Changes to Social Security Deeming Rates

August 16, 2019

Eligibility to income support payments and government concession cards are affected when the income you receive is above the allowable income limit. Some assets, called ‘financial investments’, are deemed to earn income regardless of the income they are actually earning.

On 14 July 2019, the Government issued a media release about changes to deeming rates. The lower deeming rate will decrease from 1.75 per cent to 1 per cent for financial investments up to $51,800 for single individuals and $86,200 for pensioner couples.  The upper deeming rate will reduce from 3.25 per cent to 3 per cent for balances over these amounts. This is summarised in the table below.

Deeming Rates and Thresholds

Family SituationThresholdOld RateNew Rate
Single Pensioner/ AlloweeUp to $51,8001.75%1.00%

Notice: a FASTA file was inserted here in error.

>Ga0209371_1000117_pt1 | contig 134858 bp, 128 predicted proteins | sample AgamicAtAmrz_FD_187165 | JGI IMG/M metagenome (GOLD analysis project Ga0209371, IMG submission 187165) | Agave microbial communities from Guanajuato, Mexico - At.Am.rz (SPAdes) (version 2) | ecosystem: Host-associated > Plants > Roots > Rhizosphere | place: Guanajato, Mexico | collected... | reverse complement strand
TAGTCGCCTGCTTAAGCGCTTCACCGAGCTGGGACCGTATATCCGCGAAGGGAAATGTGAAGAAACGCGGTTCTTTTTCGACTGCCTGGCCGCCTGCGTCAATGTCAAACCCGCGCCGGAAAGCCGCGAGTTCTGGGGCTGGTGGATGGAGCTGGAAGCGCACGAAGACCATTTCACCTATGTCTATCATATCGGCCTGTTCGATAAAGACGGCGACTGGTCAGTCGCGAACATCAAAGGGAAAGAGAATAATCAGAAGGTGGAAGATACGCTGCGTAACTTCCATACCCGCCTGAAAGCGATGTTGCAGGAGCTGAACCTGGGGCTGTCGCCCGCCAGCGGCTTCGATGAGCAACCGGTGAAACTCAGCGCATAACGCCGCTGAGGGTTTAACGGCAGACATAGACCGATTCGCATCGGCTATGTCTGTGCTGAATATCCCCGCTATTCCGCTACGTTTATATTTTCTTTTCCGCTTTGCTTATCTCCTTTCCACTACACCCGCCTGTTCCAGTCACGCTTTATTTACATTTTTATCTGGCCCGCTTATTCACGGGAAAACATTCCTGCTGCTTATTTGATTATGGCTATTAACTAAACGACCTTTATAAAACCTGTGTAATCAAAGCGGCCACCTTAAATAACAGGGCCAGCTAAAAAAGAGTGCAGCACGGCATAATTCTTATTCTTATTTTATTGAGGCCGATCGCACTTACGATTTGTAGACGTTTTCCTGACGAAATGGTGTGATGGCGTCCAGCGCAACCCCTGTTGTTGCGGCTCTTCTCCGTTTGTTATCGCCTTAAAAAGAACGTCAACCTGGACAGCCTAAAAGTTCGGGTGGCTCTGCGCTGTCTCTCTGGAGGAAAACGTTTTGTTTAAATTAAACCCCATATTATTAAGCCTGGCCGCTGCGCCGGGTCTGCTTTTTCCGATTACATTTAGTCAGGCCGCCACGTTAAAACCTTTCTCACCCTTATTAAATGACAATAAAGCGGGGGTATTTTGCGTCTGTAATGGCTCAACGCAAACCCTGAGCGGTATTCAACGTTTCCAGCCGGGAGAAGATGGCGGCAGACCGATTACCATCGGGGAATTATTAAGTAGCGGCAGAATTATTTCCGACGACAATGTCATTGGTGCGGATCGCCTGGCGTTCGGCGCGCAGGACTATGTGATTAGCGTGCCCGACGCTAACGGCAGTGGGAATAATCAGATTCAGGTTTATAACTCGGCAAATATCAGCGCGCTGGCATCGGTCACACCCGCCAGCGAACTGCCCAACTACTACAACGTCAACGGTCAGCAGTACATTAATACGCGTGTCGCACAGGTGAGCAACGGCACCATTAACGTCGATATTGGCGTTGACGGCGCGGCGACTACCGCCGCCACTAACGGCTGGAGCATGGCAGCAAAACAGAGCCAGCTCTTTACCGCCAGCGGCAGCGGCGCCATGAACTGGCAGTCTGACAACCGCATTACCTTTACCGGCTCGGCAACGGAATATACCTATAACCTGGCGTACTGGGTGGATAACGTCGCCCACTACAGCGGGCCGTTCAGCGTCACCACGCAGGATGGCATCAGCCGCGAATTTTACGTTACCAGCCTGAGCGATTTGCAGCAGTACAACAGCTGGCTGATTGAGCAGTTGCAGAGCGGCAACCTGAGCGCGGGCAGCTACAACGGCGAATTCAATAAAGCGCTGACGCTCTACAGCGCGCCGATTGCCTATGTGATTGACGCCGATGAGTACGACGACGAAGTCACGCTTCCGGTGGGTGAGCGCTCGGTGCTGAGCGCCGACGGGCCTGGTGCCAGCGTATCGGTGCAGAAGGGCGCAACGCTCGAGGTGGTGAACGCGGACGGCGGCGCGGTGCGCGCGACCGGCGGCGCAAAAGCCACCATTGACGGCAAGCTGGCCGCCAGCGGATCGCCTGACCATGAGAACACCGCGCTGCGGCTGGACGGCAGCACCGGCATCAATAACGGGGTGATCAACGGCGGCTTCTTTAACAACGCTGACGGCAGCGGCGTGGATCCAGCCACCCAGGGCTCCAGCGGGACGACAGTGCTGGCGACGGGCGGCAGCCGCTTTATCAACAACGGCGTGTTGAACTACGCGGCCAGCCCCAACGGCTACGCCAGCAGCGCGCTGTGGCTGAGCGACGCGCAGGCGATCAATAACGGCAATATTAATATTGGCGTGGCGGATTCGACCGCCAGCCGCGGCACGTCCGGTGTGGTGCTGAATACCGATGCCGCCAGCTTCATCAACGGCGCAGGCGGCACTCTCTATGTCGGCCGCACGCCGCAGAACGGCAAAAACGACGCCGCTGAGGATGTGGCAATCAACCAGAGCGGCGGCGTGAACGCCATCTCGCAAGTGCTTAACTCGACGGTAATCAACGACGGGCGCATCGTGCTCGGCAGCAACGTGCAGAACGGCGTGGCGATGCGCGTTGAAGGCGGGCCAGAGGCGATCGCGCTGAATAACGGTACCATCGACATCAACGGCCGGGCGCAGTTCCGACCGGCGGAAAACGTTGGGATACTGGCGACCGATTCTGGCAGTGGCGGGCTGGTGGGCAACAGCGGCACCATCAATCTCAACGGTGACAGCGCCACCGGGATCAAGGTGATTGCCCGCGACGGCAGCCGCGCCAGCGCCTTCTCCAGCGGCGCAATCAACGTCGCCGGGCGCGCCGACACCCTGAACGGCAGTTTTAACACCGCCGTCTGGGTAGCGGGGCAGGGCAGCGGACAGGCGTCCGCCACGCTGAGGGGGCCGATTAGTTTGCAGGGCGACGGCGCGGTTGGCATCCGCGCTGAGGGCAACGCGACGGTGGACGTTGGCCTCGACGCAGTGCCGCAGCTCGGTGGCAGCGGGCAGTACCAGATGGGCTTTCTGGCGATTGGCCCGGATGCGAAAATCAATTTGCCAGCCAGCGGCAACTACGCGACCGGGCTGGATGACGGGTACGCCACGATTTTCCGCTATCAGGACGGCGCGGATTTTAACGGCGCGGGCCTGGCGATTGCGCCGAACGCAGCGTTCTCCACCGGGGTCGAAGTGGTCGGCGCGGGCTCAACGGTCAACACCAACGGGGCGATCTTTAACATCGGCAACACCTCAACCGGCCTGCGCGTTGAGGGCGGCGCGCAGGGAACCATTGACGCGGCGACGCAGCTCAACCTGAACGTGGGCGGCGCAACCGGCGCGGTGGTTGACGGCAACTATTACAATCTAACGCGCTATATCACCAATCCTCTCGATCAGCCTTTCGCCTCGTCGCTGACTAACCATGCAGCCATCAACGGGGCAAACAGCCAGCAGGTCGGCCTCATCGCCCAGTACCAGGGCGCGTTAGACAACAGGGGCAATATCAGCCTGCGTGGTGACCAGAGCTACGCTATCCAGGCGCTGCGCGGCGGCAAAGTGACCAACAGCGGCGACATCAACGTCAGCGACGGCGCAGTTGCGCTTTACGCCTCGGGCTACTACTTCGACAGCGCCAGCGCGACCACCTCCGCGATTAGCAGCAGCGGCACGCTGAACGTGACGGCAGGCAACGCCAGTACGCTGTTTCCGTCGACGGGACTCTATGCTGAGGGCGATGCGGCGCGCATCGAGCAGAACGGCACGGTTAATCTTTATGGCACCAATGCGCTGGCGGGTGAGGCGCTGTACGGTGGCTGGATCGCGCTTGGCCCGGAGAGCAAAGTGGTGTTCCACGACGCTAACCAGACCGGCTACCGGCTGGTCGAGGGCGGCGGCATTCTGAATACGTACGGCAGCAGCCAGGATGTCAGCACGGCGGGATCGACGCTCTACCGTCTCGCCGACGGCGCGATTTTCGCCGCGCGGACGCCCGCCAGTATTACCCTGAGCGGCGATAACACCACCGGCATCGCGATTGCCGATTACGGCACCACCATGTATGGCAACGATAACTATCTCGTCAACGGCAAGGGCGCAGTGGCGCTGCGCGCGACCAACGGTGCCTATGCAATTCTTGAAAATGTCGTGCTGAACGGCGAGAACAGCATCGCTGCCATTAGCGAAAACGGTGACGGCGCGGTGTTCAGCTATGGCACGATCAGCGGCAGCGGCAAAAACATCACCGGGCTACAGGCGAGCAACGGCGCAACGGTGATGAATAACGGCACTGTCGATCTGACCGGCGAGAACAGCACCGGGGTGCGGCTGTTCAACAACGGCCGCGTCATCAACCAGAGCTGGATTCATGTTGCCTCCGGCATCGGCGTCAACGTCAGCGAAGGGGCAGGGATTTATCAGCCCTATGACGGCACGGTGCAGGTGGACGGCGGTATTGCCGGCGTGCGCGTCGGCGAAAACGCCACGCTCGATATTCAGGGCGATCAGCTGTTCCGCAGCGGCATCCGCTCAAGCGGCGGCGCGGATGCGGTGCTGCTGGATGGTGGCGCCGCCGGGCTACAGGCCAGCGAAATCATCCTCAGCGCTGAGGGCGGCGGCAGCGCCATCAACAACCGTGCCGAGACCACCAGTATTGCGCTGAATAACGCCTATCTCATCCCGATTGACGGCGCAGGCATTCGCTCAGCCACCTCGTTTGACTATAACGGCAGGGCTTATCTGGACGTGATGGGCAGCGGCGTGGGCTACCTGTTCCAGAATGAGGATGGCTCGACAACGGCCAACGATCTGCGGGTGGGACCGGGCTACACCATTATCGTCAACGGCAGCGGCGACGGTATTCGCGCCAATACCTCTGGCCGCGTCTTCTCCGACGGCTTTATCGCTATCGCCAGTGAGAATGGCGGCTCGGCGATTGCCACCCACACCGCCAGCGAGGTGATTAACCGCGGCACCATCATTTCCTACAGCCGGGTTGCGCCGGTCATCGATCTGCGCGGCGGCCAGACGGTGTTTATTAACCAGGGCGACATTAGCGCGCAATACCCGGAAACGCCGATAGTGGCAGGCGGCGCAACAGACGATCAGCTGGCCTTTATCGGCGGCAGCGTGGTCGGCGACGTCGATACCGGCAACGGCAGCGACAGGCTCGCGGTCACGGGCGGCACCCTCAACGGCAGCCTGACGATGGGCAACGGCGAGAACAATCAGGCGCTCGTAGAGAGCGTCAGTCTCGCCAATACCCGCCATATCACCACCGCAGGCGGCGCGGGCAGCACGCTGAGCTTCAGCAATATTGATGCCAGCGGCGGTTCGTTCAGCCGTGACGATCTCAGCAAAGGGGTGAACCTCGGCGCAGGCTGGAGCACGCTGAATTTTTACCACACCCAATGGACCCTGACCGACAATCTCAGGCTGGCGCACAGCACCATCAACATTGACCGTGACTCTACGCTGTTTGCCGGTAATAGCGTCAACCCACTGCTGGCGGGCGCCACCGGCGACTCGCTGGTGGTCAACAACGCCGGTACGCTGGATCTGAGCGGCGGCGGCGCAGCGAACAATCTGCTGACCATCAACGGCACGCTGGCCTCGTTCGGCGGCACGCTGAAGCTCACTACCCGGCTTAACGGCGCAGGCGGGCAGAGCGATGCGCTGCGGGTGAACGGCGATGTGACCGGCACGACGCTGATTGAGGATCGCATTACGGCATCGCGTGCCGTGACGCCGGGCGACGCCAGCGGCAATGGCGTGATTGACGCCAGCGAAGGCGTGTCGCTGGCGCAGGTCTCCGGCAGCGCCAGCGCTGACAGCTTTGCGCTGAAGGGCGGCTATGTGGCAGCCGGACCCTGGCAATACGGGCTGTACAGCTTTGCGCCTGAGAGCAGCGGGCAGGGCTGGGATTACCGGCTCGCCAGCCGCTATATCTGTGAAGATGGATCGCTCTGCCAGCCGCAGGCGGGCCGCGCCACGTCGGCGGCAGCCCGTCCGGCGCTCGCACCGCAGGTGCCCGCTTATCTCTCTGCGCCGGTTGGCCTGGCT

Over $51,8003.25%3.00%
Pensioner Couple (combined)Up to $86,2001.75%1.00%
Over $86,2003.25%3.00%

The reduced rates are effective from 1 July 2019. However, any extra income will not be received until after the regular indexation of pensions and allowances from 20 September 2019. Eligible pensioners and allowees will therefore also receive a lump sum payment at that time as a ‘catch up’ on payment increases from 1 July 2019.

Changes to deeming rates may benefit the following people:

(1) Recipients of various income support payments, including the Age Pension, Disability Support Pension, Carer Payment, Newstart Allowance and Parenting Payment.

(2) These changes may allow certain individuals, who did not qualify for government concession cards in the past because of excessive income, to access the card. This may include the Low Income Health Care Card or the Commonwealth Seniors Health Card.

(3) The changes will also provide some relief to aged care residents as the Means Tested Fee will slightly reduce for those residents.

This is a positive change, as the last time the deeming rates were revised downwards was in March 2015. Considering that interest rates have recently reduced by 0.5% since June 2019, the reduced deeming rates reflect the reduced income social security recipients may earn on their financial investments.